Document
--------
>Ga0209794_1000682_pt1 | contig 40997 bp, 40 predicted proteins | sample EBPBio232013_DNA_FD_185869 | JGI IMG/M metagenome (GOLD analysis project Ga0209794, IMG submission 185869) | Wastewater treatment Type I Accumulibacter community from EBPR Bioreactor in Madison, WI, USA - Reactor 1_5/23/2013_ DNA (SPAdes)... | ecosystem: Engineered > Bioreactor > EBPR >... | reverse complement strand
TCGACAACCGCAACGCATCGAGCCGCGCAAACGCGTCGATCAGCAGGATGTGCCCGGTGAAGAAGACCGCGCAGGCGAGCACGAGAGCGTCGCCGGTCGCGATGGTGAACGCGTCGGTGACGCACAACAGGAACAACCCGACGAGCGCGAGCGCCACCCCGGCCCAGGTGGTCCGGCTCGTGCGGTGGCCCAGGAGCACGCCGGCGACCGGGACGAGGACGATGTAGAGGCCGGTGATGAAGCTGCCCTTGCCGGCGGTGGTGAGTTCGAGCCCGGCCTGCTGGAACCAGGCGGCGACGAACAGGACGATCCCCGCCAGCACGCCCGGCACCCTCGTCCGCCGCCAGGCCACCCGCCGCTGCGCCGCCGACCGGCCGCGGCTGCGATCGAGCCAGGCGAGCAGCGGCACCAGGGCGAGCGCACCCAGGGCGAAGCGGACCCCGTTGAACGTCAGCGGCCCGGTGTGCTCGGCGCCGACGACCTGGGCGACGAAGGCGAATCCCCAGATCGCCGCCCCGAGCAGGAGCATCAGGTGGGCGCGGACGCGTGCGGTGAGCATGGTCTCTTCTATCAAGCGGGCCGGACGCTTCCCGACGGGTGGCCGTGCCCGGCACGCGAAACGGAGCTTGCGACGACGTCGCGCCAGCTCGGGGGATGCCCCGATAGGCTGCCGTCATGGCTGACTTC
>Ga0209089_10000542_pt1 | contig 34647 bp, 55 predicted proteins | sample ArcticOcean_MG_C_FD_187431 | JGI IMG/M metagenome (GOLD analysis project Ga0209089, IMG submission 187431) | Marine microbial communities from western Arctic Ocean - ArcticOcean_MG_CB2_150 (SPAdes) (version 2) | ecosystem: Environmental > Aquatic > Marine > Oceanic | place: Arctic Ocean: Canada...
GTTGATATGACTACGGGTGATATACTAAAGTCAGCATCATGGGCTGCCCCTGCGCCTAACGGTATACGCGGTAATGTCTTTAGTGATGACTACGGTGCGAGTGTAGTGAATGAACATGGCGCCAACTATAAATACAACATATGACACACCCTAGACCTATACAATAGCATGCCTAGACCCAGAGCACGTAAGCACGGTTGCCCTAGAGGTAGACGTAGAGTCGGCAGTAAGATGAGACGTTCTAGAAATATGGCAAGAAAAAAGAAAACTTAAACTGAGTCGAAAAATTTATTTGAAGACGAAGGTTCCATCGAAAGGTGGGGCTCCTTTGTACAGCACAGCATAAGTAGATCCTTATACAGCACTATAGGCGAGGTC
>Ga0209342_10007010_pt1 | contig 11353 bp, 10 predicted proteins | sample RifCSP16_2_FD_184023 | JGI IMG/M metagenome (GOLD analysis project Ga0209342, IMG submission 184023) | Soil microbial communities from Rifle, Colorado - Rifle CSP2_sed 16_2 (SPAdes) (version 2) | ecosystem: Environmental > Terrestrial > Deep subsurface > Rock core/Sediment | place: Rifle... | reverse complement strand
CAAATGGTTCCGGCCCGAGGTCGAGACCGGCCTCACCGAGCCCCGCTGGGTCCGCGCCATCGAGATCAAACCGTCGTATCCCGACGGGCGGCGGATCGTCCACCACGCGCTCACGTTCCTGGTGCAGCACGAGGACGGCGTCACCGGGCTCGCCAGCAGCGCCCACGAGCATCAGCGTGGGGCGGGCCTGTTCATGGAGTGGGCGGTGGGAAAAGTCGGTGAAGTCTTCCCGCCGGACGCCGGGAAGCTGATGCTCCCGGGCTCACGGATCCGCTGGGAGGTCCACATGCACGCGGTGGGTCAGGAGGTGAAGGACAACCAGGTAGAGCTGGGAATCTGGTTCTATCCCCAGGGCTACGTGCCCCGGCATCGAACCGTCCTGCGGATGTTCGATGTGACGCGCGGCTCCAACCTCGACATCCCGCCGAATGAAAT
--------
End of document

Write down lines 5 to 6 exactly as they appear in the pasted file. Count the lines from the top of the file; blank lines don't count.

>Ga0209342_10007010_pt1 | contig 11353 bp, 10 predicted proteins | sample RifCSP16_2_FD_184023 | JGI IMG/M metagenome (GOLD analysis project Ga0209342, IMG submission 184023) | Soil microbial communities from Rifle, Colorado - Rifle CSP2_sed 16_2 (SPAdes) (version 2) | ecosystem: Environmental > Terrestrial > Deep subsurface > Rock core/Sediment | place: Rifle... | reverse complement strand
CAAATGGTTCCGGCCCGAGGTCGAGACCGGCCTCACCGAGCCCCGCTGGGTCCGCGCCATCGAGATCAAACCGTCGTATCCCGACGGGCGGCGGATCGTCCACCACGCGCTCACGTTCCTGGTGCAGCACGAGGACGGCGTCACCGGGCTCGCCAGCAGCGCCCACGAGCATCAGCGTGGGGCGGGCCTGTTCATGGAGTGGGCGGTGGGAAAAGTCGGTGAAGTCTTCCCGCCGGACGCCGGGAAGCTGATGCTCCCGGGCTCACGGATCCGCTGGGAGGTCCACATGCACGCGGTGGGTCAGGAGGTGAAGGACAACCAGGTAGAGCTGGGAATCTGGTTCTATCCCCAGGGCTACGTGCCCCGGCATCGAACCGTCCTGCGGATGTTCGATGTGACGCGCGGCTCCAACCTCGACATCCCGCCGAATGAAAT